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There are numerous locations around the globe
surface is below sea level. My careful analysis
almost all of these are underwater. Just
occasionally, you can
find locations that are below sea level and are not
Some of this is the Dutch, defying
order, but other
anomalies exist. One example is the Salton sea.
a dry bit of California was hilariously filled with
accidentally diverting one of the world's great
rivers into it. For
number of reasons it has since begun to dry out
as a nasty salty thing with little future.
Several people have suggested filling
depressions with seawater.
<link> The filling is always the easy part, however
tendancy of water, and not salt, to evaporate
means that this
just leaves you with a shallower depression with
more salt than
before. The key is exchange. Pumping can do
this, but it's
expensive and the volumes are large. So we need
to get some,
preferably selected, water back out.
The main problem at the moment is that to get
water out, you
have to pump it UPHILL 230ft or so to sea level.
This is hard
It would be much easier if the lake were AT sea
level. So let's
that. Now, according to one of the Salton sea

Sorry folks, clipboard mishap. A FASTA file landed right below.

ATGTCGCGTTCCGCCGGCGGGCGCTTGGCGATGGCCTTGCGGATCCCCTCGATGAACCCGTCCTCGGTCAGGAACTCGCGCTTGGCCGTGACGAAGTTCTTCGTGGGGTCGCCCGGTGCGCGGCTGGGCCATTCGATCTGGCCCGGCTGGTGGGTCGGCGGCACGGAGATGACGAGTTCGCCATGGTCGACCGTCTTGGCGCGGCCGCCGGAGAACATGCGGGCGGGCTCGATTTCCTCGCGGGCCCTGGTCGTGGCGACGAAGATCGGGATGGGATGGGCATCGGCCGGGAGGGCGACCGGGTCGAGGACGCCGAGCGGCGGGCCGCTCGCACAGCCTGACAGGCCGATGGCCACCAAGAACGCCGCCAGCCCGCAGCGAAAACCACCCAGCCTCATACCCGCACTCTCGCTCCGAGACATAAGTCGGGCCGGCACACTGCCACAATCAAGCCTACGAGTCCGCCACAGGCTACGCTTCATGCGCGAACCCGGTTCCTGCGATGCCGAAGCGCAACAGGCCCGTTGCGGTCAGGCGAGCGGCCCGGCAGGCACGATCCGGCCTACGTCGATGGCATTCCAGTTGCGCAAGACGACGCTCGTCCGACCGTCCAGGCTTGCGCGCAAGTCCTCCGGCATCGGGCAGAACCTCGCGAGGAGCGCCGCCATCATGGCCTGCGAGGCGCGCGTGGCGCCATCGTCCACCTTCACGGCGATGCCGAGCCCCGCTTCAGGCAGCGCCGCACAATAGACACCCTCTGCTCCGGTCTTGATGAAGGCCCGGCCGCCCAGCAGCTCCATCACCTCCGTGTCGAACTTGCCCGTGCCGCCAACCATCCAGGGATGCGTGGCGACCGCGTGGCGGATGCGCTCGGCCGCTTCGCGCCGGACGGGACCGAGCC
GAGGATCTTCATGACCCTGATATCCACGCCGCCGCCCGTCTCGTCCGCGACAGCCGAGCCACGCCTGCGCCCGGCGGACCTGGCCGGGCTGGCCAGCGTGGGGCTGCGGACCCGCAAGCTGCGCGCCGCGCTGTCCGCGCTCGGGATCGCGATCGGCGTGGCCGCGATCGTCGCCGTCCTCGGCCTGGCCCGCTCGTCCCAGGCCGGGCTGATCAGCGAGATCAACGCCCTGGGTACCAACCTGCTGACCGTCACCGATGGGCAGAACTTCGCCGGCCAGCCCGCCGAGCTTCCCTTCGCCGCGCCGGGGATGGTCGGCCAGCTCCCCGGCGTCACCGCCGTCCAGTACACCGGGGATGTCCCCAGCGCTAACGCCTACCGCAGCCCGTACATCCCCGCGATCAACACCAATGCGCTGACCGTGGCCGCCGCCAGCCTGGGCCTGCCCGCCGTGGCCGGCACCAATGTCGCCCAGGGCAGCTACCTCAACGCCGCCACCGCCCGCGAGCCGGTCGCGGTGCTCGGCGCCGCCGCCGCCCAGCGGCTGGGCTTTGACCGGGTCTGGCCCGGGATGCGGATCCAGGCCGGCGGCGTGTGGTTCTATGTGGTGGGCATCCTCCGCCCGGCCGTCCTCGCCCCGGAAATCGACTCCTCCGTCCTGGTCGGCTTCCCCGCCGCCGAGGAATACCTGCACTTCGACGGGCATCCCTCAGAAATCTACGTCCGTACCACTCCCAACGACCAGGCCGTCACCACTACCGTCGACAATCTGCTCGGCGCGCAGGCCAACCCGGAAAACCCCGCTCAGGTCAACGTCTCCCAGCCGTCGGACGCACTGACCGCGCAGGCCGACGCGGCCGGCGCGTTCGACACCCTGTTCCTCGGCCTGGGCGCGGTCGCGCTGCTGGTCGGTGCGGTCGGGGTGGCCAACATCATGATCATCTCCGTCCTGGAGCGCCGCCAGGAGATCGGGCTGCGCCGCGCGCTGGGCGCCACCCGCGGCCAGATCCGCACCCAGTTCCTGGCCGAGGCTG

the sea looses 360,000 gallons per year to
evaporation. This is
trivial hosepipe territory to get a net filling effect*.
way to fill the sea is to dig a canal from there to
the gulf of
California. This is very much shorter than the
suggests. The canal only need traverse the
sections above sea
level<link> between the Salton and the Gulf.
There is only a
section to the west of Mexicali needed to join up
the Salton sea
and Laguna Salada, then another section from
there to the
Colorado river estuary. Total is only around 80-
150 miles of
During construction, consideration to flow
through the body of
water should be included, a way to preferentially
influx toward the far side of each body of water.
This could be
sheet suspended from buoys with a little weight
could create a
pseudo channel within the water. So, now the
Laguna Salada is
filling with sea water. With some gates, this
should be easily
controllable at such a rate as to motivate but not
building the Salton-Salada canal section. Once
full, the new
sea at Laguna Salada will displace... noone, no
major towns at
Once high enough, water from the Laguna Salada
may start to
enter the Salton-Salada canal. Here things get a
Imperial valley is populated. El Centro, Brawley
and a couple of
others, gone. Around 160,000 people total. The
dumb ones will
have to be told to move, the clever ones will be
buying land at
around sea-level elevation nearby.
Eventually we'll have a full Salton basin and a full
We have to build in a mechanism of water
energetics of moving water a vertical distance of
0 are pretty
good. The energetics of letting water flow
downhill are even
better. This is where tides come in. The tides in
the gulf vary
between about 1ft to 13ft above mean sea level.
If we set our
inland sea level about 3-5ft above sea level we
can have a net
inflow of water at high tide and a net outflow at